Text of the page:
- The Washington Times - Tuesday, November 13, 2001

On a slight rebound since September 11, the travel and tourism industry took another blow yesterday when an American Airlines flight crashed in the Rockaway area of Queens, N.Y., likely leaving Americans even more apprehensive about traveling.
Travel and tourism officials aren't sure yet how much this event whether a terrorist act or an accident will affect leisure travelers, especially this close to the holiday season.
However, investors showed their concern as hotel and online travel stocks dropped during yesterday's trading.
"This is going to play on people in such a way that they are going to stay home," said Bob Jones, airline analyst at Onetravel.com.
As of yesterday the online travel Web site did not have much business eerily similar to the day of the September 11 terrorist attacks in New York and Washington. Mr. Jones expects that to change today when customers could start calling to cancel their trips.
"[After September 11], quite frankly we were giving more refunds than booking, and I suspect that will happen again," Mr. Jones said.
Many online travel sites, including Onetravel.com, were in the midst of a recovery that started in mid-October when travelers began booking trips again.
"If anyone was on the fence deciding if they should fly into the holiday season, I think some portion of that is going to be derailed by the crash," said Bailey Dalton, analyst at CE Unterberg Towbin. "It's unfortunate because they were starting to hit their stride."
Stocks for online travel sites Priceline, Travelocity and Expedia all tumbled yesterday. Travelocity had the biggest loss a 9.4 percent drop from Friday's closing price of $15.56.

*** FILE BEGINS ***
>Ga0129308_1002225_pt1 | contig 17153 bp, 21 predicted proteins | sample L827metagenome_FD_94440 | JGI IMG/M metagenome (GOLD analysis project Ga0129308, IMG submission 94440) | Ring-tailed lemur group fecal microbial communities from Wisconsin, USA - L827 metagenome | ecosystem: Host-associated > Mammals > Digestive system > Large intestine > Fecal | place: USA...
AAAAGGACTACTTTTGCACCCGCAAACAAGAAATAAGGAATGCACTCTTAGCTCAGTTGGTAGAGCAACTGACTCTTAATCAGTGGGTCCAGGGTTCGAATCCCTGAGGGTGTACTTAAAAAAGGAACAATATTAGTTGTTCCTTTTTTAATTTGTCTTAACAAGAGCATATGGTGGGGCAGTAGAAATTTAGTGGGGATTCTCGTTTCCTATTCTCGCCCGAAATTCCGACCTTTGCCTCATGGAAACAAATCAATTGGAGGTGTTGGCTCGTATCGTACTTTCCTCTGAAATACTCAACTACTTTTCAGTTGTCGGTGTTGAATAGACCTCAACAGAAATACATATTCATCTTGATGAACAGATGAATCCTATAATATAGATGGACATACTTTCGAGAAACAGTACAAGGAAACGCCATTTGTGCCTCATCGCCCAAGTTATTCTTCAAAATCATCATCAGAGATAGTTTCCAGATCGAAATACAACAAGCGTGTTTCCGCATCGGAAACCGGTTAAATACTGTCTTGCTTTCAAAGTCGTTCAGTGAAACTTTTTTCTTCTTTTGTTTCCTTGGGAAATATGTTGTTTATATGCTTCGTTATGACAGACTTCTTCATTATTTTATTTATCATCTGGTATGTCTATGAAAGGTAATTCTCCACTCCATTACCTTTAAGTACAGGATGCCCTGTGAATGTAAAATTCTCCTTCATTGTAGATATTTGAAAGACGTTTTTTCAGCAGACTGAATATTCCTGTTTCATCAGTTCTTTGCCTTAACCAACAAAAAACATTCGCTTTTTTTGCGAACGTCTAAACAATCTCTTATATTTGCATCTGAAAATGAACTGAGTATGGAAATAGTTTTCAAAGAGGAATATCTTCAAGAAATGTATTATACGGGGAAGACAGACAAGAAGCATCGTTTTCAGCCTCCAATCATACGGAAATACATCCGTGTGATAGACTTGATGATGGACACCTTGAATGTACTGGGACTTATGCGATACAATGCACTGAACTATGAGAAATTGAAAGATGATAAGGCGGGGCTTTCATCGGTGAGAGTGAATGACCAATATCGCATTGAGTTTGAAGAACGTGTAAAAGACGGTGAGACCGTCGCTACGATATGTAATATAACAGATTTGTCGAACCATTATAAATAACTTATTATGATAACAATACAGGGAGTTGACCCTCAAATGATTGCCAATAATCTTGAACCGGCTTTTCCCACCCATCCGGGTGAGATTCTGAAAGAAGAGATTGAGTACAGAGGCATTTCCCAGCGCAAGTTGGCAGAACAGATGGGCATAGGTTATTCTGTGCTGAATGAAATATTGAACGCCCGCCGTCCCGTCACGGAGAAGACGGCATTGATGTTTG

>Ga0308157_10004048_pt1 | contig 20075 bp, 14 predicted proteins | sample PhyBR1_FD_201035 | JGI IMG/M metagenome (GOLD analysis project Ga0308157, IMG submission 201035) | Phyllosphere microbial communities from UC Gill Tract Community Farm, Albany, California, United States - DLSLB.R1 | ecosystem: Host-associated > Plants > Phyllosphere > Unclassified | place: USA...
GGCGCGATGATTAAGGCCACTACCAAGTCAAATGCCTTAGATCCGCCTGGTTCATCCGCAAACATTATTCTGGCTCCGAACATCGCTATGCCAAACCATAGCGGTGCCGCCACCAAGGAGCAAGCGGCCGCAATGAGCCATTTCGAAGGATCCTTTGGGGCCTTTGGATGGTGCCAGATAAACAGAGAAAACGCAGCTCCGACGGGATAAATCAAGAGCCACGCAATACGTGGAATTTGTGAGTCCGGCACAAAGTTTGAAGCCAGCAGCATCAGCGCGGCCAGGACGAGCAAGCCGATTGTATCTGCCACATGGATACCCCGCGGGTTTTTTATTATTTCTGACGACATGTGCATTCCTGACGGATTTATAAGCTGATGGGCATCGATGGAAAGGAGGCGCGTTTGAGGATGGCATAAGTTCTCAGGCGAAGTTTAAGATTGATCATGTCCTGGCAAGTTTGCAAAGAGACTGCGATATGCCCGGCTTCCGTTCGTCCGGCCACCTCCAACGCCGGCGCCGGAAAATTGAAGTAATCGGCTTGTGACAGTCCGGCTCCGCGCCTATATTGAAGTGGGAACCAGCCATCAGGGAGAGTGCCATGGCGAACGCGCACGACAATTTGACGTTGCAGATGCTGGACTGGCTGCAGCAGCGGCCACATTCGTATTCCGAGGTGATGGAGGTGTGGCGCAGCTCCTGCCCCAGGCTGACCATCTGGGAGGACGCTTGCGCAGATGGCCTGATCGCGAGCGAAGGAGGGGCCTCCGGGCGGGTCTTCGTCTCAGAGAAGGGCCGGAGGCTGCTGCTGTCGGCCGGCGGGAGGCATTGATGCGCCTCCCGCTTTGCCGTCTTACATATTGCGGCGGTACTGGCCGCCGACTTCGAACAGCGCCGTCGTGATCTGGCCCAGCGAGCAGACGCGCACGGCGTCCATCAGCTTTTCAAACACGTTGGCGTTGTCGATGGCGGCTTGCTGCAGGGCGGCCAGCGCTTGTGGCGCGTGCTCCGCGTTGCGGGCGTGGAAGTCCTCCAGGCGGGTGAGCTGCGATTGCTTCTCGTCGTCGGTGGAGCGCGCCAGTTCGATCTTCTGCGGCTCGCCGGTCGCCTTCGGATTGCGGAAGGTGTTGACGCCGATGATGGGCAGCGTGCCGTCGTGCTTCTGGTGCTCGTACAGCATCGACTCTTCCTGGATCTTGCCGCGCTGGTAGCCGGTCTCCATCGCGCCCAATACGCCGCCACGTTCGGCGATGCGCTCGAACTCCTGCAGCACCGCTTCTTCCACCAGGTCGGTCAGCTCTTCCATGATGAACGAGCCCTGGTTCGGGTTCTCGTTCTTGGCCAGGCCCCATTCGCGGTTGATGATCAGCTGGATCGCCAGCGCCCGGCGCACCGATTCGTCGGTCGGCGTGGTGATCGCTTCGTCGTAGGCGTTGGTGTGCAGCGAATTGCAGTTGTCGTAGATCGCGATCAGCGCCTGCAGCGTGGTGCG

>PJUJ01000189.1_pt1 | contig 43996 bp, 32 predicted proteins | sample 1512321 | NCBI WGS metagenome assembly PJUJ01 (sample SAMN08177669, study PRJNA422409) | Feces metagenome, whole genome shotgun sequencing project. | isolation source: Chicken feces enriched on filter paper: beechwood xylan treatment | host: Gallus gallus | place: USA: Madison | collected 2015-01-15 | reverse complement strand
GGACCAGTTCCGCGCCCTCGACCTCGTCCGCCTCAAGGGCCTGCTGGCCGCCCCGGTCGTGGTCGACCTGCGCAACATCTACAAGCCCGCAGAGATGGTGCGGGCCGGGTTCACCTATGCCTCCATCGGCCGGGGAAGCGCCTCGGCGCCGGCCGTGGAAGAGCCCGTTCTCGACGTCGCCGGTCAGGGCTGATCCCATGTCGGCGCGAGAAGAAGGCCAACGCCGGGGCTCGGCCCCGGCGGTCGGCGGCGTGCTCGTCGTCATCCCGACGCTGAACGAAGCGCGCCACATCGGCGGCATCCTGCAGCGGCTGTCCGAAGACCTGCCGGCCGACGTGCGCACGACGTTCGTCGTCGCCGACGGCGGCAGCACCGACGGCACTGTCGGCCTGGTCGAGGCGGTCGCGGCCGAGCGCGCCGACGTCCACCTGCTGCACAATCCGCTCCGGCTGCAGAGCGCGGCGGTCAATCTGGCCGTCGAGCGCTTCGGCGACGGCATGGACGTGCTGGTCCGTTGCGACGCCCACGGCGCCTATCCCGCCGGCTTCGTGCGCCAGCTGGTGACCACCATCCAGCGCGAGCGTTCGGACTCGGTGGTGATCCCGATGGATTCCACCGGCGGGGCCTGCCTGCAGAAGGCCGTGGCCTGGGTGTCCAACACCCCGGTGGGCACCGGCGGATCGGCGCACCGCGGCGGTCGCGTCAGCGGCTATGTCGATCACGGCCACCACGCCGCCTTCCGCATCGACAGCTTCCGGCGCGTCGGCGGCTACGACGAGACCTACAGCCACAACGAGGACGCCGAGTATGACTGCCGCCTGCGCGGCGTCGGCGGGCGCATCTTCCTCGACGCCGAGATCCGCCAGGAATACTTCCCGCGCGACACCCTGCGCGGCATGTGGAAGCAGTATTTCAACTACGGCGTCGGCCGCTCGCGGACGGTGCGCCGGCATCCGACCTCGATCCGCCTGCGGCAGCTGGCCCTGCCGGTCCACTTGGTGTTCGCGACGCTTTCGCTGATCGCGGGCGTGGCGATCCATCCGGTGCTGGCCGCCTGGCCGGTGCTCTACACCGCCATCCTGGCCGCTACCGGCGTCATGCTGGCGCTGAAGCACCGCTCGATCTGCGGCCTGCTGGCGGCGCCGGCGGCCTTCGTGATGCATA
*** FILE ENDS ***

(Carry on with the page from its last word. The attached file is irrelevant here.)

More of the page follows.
Among the hardest hit since the September 11 attacks, the hotel industry may suffer further damage from this latest airline incident.
The slowing economy and fear of more terrorist attacks have left a "negative impact" on the hotel industry, said Jim Sullivan, managing director and senior real estate analyst at Prudential Securities Inc.
"Conditions are pretty bad, and today's crash only serves to intensify concerns," Mr. Sullivan said. "This clearly makes people nervous."
Shares of some U.S. hotel companies fell yesterday, including Marriott International Inc. and Starwood Hotels & Resorts. Marriott, based in Bethesda, had a 4.4 percent drop in stock price, closing at $32.50 per share.
Many industry officials hope the crash was due to a mechanical malfunction rather than terrorism.
"We never would have said this six months ago, but hopefully this is just an accident," Mr. Jones said.
Usually after an airplane crash there is a slight slowdown in bookings, but this time Mr. Jones expects a larger slowdown than normal. The expected slowdown will likely be worse if the crash proves to be terrorism.
Marilyn Matthews, co-owner of Washington D.C. Accommodations, a District-based hotel reservation system, doesn't believe the crash will have that much of a negative impact on consumers.


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